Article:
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Sex differences in utilisation of hospital care in a state-sponsored health insurance programme providing access to free services in South India
  1. Maaz Shaikh1,
  2. Sanne A E Peters2,
  3. Mark Woodward2,3,
  4. Robyn Norton2,3,
  5. Vivekanand Jha1,2
  1. 1 The George Institute for Global Health, New Delhi, India
  2. 2 The George Institute for Global Health, University of Oxford, Oxford, UK
  3. 3 The George Institute for Global Health, University of New South Wales, Sydney, New South Wales, Australia
  1. Correspondence to Dr Sanne A E Peters; sanne.peters{at}


Background Universal healthcare coverage provides healthcare and financial protection to all citizens and might help to facilitate gender equity in care. We assessed the utilisation of hospital care services among women and men in a large underprivileged population with access to free hospital care in India.

Methods The Rajiv Aarogyasri Community Health Insurance Scheme, a state-sponsored scheme, provided access to free hospital care for poor households across undivided Andhra Pradesh. Claims data for hospitalisations between 2008 and 2012 were analysed to determine the number of individuals, hospitalisations, bed-days and hospital expenditure for sex-specific and sex-neutral conditions, by sex, disease category and age group.

Results A total of 961 442 individuals (43% women), 1 223 723 hospitalisations (48% women), 7.7 million bed-days (47% women) and hospital expenditure of US$579.3 million (42% women) were recorded. Sex-specific conditions accounted for 27% of hospitalisations, 12% of bed-days and 15% of costs for women, compared with 5%, 4% and 4% in men. Women had a lower share of hospitalisations (42%), bed-days (45%) and costs (39%) for sex-neutral conditions than men. These findings were observed across 14 of 18 disease categories and across all age groups, but especially for older and younger women.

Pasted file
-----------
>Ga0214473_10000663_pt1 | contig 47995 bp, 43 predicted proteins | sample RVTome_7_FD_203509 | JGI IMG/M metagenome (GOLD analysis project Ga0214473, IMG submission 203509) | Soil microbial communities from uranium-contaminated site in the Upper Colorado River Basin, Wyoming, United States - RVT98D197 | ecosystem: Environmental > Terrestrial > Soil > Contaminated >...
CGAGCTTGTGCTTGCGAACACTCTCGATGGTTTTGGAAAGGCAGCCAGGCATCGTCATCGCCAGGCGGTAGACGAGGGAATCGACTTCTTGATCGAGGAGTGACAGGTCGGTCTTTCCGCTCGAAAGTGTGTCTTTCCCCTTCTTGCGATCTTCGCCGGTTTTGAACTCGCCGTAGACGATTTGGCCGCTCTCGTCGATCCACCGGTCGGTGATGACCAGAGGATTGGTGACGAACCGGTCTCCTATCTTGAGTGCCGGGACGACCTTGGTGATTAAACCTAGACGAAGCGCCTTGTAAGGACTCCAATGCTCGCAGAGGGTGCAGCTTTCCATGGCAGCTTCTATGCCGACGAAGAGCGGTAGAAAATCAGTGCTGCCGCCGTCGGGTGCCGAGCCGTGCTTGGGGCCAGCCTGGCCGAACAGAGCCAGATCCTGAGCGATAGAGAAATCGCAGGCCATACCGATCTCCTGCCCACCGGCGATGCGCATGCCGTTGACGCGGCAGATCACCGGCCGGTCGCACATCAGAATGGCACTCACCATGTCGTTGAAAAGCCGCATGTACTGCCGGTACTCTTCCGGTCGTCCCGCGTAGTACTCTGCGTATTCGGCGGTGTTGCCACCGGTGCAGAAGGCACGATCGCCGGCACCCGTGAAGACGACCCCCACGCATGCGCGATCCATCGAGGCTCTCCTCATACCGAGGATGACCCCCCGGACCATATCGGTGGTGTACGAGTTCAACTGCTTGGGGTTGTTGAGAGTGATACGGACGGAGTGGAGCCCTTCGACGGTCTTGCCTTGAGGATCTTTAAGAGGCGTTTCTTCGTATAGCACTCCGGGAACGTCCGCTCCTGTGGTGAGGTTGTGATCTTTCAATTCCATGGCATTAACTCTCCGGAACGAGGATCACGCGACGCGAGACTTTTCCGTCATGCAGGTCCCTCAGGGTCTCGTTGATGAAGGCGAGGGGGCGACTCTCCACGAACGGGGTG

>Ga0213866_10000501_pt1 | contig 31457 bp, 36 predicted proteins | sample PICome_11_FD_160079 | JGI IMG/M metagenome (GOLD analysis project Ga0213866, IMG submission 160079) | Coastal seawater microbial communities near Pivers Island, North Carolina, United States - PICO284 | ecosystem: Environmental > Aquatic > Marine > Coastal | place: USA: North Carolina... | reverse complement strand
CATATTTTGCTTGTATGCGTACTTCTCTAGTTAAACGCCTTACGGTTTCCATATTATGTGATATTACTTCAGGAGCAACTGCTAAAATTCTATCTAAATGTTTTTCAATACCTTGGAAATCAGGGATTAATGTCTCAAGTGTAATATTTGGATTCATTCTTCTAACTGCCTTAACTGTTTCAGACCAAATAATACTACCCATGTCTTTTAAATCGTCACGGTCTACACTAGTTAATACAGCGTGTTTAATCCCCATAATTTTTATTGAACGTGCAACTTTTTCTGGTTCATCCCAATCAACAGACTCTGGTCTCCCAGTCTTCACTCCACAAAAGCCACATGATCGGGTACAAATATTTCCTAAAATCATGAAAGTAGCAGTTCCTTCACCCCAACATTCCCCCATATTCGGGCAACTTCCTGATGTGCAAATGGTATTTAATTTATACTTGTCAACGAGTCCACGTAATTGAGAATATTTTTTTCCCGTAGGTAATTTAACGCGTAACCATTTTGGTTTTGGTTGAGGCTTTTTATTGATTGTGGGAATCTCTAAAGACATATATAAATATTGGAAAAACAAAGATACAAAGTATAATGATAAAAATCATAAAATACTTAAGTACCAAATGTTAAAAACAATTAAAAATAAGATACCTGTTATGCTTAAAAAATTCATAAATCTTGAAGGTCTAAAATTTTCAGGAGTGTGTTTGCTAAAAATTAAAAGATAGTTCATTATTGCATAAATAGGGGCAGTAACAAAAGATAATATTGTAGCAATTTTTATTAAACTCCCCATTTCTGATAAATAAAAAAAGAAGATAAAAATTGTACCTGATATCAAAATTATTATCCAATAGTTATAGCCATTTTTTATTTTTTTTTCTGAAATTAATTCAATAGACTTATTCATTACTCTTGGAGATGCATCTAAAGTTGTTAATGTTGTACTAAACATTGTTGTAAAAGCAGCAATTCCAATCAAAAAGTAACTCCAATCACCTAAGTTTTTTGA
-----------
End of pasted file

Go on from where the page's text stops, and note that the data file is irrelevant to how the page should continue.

Interpretation In this large underprivileged population in India with access to free hospital care, utilisation of hospital care differed for women and men. For sex-neutral conditions, women accessed a smaller proportion of care than men, suggesting that coverage of hospital care alone is not sufficient to guarantee gender equity in access to healthcare.

  • health policy
  • public health
  • epidemiology

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  • Handling editor Seye Abimbola

  • Contributors MW, RN and VJ conceived the research. MS performed the statistical analyses. MS and SAEP drafted the article. All authors contributed critical intellectual content and made important revisions to the manuscript.

  • Funding SAEP is supported by a UK Medical Research Council Skills Development Fellowship (MR/P014550/1).

  • Competing interests None declared.

  • Patient consent Not required.

  • Provenance and peer review Not commissioned; externally peer reviewed.

  • Data sharing statement No additional data are available.